Despite the recent Facebook data breach that exposed the vulnerabilities of social networking sites, millions of Americans continue to leave pertinent information of full view of the online community.
Facebook is the most popular social networking website, connecting millions of people from every country in the world. Due to its vast size, the website provides a number of privacy protections that let users control who can see certain information and even who can search for them online. But a recent program tested out on the site shows that more than 100 million Americans continue to open themselves up to the possibility of identity theft by refusing to shield personal information from unknown viewers.
Security consultant Ron Bowes uploaded a program he created that scanned the "open access" listings on Facebook, according to Fox Business. After compiling the information into a file, he examined the data to find user's names, birthdays, addresses, phone numbers and more. While this information may seem harmless at first glance, identity thieves have stolen more money with less data.
For example, criminals who dumpster dive or steal pre-approved credit card offers from trash cans or mailboxes can easily use the information listed on the social networking site to open an account in their victim's name and have the product sent to a different address.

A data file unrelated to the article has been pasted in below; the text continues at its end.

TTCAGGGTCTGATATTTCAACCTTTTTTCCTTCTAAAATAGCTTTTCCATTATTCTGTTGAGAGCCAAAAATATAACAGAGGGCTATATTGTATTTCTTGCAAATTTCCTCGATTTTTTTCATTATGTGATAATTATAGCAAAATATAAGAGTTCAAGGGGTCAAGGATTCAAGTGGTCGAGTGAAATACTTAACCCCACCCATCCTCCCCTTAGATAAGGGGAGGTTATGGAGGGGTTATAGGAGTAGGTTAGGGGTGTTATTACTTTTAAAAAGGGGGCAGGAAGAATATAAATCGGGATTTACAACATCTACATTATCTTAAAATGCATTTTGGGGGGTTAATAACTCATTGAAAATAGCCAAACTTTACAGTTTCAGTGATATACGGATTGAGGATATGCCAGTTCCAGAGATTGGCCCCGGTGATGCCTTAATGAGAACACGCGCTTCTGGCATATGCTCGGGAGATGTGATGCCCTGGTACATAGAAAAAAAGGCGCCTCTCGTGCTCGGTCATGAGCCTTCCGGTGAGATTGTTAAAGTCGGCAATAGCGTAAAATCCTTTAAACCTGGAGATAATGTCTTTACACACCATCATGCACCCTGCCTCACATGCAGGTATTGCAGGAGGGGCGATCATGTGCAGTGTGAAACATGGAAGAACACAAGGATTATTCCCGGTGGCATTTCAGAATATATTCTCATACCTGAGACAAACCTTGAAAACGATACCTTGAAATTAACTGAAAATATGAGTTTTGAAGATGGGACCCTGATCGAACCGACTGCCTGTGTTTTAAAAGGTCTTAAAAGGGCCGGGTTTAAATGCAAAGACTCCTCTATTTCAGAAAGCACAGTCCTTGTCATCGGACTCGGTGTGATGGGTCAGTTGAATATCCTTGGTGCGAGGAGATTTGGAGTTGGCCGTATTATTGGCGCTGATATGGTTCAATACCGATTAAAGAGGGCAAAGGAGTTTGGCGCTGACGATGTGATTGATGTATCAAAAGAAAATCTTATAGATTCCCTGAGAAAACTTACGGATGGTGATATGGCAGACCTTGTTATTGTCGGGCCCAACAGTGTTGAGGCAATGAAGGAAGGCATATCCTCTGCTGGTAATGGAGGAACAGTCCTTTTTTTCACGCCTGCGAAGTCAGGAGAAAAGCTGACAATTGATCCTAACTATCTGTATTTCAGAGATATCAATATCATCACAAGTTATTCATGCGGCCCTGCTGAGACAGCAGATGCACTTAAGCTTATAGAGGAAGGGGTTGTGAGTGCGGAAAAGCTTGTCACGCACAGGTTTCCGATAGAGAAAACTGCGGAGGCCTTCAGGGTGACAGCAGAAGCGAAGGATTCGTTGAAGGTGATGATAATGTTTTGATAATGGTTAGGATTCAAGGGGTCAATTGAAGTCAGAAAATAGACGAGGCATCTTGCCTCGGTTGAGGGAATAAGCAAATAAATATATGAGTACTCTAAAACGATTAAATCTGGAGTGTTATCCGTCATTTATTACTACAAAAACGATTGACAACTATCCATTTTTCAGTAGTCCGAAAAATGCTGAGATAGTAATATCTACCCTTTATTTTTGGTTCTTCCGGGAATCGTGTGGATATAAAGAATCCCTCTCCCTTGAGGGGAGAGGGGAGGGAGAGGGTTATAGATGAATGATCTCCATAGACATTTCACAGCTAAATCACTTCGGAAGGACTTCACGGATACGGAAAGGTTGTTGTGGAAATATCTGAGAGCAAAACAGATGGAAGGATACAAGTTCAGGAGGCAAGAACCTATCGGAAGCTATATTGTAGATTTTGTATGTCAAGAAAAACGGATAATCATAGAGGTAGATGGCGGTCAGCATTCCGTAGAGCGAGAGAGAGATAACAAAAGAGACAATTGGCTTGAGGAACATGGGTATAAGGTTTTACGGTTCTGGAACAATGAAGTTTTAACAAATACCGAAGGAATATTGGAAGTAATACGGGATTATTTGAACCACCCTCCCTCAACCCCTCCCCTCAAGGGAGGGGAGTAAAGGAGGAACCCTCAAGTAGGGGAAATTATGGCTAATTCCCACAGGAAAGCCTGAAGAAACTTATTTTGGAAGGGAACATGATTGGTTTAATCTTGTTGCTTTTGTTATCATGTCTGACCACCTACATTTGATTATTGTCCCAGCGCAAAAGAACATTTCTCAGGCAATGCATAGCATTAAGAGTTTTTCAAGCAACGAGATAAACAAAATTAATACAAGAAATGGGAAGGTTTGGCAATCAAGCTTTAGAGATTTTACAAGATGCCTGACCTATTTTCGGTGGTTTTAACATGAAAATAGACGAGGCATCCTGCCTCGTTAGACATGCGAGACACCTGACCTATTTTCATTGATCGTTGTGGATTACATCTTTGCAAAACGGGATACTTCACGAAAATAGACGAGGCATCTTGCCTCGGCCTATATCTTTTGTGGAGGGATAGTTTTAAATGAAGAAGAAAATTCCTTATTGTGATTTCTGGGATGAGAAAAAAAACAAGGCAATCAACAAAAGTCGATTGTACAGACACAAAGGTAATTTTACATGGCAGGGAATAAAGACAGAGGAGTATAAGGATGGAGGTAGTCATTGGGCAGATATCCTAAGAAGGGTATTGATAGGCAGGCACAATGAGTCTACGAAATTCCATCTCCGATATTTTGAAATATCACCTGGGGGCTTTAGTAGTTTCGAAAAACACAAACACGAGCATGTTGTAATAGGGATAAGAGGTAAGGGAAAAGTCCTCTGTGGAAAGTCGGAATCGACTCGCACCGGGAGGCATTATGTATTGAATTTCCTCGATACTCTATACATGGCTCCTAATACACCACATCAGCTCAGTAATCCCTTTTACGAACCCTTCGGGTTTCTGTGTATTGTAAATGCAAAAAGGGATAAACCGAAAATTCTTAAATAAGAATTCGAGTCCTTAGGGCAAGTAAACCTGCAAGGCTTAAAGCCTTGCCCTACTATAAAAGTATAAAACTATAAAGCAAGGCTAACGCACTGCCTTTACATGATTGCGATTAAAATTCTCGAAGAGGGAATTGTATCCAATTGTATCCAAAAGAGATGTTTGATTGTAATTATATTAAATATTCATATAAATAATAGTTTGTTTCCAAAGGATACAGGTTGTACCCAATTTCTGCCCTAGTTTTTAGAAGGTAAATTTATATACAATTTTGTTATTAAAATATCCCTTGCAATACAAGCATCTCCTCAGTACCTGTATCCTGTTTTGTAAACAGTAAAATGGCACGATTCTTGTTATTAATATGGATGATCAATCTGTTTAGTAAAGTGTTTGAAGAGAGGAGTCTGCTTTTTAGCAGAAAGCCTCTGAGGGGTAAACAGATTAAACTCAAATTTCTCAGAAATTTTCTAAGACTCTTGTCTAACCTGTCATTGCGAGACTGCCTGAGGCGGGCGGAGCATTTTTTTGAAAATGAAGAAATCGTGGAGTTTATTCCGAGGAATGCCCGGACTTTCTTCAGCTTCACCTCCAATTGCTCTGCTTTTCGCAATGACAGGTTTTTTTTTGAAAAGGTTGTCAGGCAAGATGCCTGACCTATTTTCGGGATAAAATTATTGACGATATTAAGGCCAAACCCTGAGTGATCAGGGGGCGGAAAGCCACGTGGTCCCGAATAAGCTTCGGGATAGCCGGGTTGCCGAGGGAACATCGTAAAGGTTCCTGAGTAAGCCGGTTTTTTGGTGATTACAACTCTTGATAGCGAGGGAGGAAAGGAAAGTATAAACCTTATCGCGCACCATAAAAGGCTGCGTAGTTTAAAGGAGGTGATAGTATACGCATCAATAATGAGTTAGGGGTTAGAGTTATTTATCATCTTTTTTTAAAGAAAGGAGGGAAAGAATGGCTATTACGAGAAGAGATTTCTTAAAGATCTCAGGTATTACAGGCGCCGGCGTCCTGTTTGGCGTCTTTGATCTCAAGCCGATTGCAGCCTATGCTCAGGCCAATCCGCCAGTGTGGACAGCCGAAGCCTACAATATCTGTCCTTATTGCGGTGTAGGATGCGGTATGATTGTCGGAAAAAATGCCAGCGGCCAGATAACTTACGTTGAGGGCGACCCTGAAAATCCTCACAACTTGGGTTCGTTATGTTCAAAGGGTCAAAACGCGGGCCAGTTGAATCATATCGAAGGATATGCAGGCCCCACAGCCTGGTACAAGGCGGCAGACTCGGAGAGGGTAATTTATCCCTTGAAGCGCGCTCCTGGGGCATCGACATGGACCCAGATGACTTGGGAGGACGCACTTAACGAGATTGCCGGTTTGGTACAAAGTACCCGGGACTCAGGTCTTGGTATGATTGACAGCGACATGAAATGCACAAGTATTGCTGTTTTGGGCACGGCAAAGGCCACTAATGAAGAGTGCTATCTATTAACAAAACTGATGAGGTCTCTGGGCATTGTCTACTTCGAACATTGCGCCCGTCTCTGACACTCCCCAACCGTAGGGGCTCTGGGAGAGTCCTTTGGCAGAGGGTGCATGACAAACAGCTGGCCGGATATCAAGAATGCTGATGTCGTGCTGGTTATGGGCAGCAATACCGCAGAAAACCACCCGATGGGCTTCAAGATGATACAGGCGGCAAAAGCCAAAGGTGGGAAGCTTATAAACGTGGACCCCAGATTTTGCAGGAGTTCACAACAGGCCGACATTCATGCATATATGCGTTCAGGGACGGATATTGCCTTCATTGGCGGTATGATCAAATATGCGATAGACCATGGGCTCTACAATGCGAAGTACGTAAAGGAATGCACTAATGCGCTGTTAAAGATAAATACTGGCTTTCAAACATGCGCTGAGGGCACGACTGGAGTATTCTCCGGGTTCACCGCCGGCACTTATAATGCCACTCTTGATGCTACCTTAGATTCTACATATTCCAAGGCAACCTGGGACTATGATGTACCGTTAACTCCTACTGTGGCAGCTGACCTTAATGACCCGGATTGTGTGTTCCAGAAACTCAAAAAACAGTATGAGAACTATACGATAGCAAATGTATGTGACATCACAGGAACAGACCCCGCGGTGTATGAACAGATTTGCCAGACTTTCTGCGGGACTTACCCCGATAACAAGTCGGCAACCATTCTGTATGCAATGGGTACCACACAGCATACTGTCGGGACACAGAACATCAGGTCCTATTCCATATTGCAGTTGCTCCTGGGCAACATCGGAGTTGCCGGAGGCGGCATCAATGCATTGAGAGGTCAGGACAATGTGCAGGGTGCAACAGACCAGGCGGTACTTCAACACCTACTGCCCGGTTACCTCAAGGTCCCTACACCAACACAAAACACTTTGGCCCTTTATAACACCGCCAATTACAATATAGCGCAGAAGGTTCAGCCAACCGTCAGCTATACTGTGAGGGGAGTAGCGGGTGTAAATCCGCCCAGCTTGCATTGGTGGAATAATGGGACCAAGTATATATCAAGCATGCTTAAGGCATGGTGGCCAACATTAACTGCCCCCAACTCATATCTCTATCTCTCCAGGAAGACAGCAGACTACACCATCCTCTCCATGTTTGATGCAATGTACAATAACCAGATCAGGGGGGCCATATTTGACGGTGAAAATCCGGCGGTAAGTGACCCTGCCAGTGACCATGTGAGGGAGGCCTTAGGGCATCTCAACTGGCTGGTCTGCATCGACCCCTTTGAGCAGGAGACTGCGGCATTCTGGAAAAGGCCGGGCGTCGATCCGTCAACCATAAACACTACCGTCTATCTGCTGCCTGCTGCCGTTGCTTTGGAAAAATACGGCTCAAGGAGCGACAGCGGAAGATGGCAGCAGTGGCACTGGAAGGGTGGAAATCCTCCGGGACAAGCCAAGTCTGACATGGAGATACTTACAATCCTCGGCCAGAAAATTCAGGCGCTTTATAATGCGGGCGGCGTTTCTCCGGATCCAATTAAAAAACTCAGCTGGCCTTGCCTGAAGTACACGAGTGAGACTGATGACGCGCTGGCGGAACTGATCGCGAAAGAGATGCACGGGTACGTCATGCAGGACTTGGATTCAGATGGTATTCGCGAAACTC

Bowes' program should serve as a reminder that it's up to consumers to safeguard their personal information - especially if it appears online and they have the power to protect it. While some may have been put off by Bowes' test, he contends that they left their information out there for someone who may have less than honorable intentions and they have no one to blame but themselves.
Bowes was quoted telling the BBC that "all I've done is compile public information into a nice format for statistical analysis." He also added that the information he obtained was the data that could be accessed through search engines like Google and Yahoo, said Fox Business.
Social networking sites can open the door to identity thieves due to the sheer size and wealth of information that is present. Criminals don't have to use their real names and most people are willing to "friend" someone they don't know. Americans that are members should make sure their computer security and anti-virus programs are up-to-date. And it goes without saying that they should limit the information they make public - even to their friends.